WINE Compatible version of TCC

#1
While I can run 4NT8 on WINE (http://www.winehq.org/), I cannot run any later version of TCC.

For those who are moving away from Microsoft Windows, and moving towards (Ubuntu) Linux, being able to take the latest version of TCC with them would allow them to use the command processor they are used to, instead of having to learn BASH or another <insert Unix shell>.

Presently, TCC has a rating of Garbage at http://appdb.winehq.org/objectManager.php?sClass=version&iId=27696

If TCC were made WINE Compatible, I'm sure it would get a rating of Gold, as it deserves.

You can vote for this suggestion at http://jpsoft.uservoice.com/forums/...stions/4207806-wine-compatible-version-of-tcc

Joe
 
#3
IMHO a very important reason for a POSIX-compatible version of TCC is for system administrators who have to deal with both MS and POSIX type systems. A single language with more power than any other command processor for all systems would be worth lots of gold. With MAC now using Intel compatible chips and POSIX-like OS, the product wold have nearly 100% compatibility with all microcomputers (embedded systems not included).
 
#6
That "Garbage" rating seems a bit on the unfair side. But then, Un*x/Linux people always were kinda harsh... :-/
Not harsh, just narrow-minded: TCC is NIH.

In the style of that report the software in your mobile phone, the software for your hospital's MRI and CAT scan are all garbage - cannot be run under WINE... Under the same rule its author is also garbage - (s)he does not live in my home.
 
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#7
The title of that report is Take Command/32, describd as a GUI interface to 4NT, but provides the 2013-01-20 version and build information. It even warns that the test results are very old.

The report does not state that the above referenced description itself is wrong. Take Command/32 is a full-fledged command processor with a GUI, sharing most of its code and syntax with the text-mode command processor 4NT.
 
#8
TCC only uses vanilla documented Windows APIs. This has to be a Wine bug -- I doubt it's worthwhile to try to cripple TCC to match Wine bugs, in order to appeal to a (very, very) small group of users.
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You do NOT change anything in TCC in order to make it run under WINE on Linux/Mac/Android.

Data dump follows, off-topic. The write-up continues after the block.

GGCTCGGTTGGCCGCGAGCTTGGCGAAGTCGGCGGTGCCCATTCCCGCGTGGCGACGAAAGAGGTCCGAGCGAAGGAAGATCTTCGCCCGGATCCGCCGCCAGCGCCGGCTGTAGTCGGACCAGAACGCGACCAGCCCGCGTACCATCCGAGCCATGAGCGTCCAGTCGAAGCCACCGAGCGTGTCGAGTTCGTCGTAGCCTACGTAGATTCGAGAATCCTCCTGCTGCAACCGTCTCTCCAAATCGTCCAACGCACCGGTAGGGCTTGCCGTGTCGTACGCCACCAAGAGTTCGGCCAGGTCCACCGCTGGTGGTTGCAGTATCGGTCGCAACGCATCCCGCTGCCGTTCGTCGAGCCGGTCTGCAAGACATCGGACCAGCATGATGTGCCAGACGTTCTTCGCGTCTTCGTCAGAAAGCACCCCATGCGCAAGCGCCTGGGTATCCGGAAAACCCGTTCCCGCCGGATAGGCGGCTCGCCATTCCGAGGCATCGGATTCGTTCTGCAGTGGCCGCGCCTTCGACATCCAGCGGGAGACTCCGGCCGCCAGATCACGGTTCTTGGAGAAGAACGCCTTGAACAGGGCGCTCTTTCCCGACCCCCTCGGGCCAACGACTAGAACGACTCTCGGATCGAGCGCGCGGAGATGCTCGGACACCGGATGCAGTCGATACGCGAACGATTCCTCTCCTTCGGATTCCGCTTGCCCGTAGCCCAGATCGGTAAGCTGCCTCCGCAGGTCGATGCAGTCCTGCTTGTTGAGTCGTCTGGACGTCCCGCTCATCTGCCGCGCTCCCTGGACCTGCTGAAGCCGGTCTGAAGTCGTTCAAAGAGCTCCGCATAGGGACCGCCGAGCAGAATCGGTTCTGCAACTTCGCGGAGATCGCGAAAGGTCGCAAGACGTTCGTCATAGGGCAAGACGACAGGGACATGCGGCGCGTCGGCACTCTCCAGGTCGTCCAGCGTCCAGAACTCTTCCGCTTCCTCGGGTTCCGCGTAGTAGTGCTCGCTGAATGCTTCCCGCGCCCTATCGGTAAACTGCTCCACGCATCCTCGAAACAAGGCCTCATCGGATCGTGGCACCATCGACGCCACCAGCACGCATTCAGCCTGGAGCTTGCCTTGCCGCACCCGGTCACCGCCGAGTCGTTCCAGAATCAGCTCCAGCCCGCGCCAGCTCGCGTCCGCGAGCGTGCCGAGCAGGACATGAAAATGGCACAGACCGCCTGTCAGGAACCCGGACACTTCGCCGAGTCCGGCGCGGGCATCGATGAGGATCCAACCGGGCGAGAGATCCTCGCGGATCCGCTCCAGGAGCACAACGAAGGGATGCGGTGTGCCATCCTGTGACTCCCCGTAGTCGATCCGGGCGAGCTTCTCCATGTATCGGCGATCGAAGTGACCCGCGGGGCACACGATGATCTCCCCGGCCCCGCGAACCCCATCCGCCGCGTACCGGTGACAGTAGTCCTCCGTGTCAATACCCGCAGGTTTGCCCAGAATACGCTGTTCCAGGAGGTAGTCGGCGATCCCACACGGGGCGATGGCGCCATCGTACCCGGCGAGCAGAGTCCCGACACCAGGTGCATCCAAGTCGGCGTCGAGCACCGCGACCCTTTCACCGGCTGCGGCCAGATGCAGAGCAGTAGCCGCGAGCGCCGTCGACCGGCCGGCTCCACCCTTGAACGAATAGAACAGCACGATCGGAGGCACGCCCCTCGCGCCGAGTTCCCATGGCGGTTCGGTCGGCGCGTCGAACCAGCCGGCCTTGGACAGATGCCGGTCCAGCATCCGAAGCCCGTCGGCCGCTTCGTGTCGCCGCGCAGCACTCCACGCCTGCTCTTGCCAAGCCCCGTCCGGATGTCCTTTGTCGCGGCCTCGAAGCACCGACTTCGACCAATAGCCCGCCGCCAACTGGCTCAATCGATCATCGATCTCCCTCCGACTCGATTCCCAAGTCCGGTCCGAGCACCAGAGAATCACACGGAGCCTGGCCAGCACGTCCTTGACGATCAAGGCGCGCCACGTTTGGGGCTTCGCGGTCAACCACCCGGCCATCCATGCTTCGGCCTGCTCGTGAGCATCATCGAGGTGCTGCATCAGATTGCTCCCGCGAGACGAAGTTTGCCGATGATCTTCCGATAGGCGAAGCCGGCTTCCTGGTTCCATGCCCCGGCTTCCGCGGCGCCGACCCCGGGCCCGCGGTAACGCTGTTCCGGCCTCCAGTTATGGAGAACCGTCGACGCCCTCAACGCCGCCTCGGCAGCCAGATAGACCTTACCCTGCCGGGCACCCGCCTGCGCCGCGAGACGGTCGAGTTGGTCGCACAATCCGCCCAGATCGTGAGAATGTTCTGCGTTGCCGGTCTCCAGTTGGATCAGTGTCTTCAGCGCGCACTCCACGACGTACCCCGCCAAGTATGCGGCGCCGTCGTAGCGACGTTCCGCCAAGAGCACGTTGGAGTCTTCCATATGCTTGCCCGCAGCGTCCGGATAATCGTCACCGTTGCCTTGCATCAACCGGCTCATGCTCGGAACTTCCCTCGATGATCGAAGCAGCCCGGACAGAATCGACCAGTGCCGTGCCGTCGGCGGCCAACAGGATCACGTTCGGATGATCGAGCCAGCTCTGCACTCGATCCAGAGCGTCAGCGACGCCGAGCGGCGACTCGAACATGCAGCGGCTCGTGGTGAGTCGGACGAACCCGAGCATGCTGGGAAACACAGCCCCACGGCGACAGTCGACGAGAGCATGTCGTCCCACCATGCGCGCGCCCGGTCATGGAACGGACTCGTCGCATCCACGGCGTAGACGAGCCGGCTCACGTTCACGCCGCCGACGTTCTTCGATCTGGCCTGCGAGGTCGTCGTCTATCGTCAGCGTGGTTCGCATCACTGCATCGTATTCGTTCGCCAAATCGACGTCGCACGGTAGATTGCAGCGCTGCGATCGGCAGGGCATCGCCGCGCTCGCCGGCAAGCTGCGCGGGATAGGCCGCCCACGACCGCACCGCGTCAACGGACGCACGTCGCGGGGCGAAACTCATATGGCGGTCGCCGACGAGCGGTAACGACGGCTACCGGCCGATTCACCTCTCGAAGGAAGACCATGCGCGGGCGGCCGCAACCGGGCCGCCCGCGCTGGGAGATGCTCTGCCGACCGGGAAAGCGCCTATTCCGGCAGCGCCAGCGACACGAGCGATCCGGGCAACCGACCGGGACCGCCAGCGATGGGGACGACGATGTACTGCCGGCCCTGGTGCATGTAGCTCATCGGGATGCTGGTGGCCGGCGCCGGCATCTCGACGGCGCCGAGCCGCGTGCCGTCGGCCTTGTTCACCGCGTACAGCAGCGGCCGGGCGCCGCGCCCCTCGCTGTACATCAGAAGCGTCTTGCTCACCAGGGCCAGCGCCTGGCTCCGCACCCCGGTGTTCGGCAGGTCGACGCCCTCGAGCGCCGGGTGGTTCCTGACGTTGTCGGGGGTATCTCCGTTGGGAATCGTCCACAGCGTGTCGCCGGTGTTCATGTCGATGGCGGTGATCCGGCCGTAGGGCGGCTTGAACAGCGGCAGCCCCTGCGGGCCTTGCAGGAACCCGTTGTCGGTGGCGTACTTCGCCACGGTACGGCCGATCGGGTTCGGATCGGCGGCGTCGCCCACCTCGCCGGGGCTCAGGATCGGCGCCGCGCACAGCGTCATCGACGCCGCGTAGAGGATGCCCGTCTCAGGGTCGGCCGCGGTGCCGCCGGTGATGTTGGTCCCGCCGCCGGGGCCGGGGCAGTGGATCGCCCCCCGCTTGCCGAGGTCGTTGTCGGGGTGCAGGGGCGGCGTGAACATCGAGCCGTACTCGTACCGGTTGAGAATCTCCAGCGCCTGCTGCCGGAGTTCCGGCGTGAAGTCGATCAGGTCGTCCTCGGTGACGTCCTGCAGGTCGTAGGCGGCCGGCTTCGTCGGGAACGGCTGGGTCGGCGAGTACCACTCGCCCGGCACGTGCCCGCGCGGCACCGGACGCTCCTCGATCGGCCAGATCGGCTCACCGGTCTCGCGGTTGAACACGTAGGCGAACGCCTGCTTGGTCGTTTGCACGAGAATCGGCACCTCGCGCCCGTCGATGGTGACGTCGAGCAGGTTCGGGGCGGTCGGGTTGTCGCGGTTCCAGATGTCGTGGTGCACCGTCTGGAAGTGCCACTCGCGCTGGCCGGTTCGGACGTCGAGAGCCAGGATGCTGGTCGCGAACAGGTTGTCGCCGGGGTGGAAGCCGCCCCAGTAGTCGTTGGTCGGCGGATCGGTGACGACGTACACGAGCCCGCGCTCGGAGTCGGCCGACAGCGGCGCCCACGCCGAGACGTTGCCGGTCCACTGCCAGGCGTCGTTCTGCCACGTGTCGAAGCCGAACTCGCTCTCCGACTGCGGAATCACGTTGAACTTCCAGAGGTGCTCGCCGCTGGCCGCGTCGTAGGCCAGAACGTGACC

Instead, WINE works to modify THEIR code, so that your program runs under WINE on Linux/Mac/Android.

http://www.codeweavers.com/services/engagements/

Microsoft never asked that their software run on WINE. It was the users of Microsoft Software that persisted in getting Microsoft (insert product here) Software to run on WINE.

Other software companies, who want more than just the Microsoft Windows Market, work with Crossover/WINE so that their product can run on WINE.

BTW, Linux/Mac/Android are not a (very, very) small group of users, and yes, I did purchase a license for Crossover, so that I can run my Microsoft Windows apps on Ubuntu (Linux).

Joe

Ref: http://en.wikipedia.org/wiki/CodeWeavers
http://en.wikipedia.org/wiki/Wine_(software)
https://twitter.com/CodeWeavers
http://www.codeweavers.com/services/
 

rconn

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#10

Charles Dye

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#11
So -- they want me to pay them to fix WINE so it will run a vanilla Windows app?!?
In fairness, it's a stretch to call Take Command a 'vanilla Windows app'. I suspect that if you were to document all the APIs it calls, it would be a long list and include some pretty obscure functions. Subtract all the ones supported by WINE, and it might still be a long list....
 
#12
In fairness, it's a stretch to call Take Command a 'vanilla Windows app'. I suspect that if you were to document all the APIs it calls, it would be a long list and include some pretty obscure functions. Subtract all the ones supported by WINE, and it might still be a long list....
Isn't that simply Wine's shortcoming?
 

rconn

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#13
In fairness, it's a stretch to call Take Command a 'vanilla Windows app'. I suspect that if you were to document all the APIs it calls, it would be a long list and include some pretty obscure functions. Subtract all the ones supported by WINE, and it might still be a long list....
True, if we were talking about Take Command. But Joe was asking about running TCC, which is much simpler.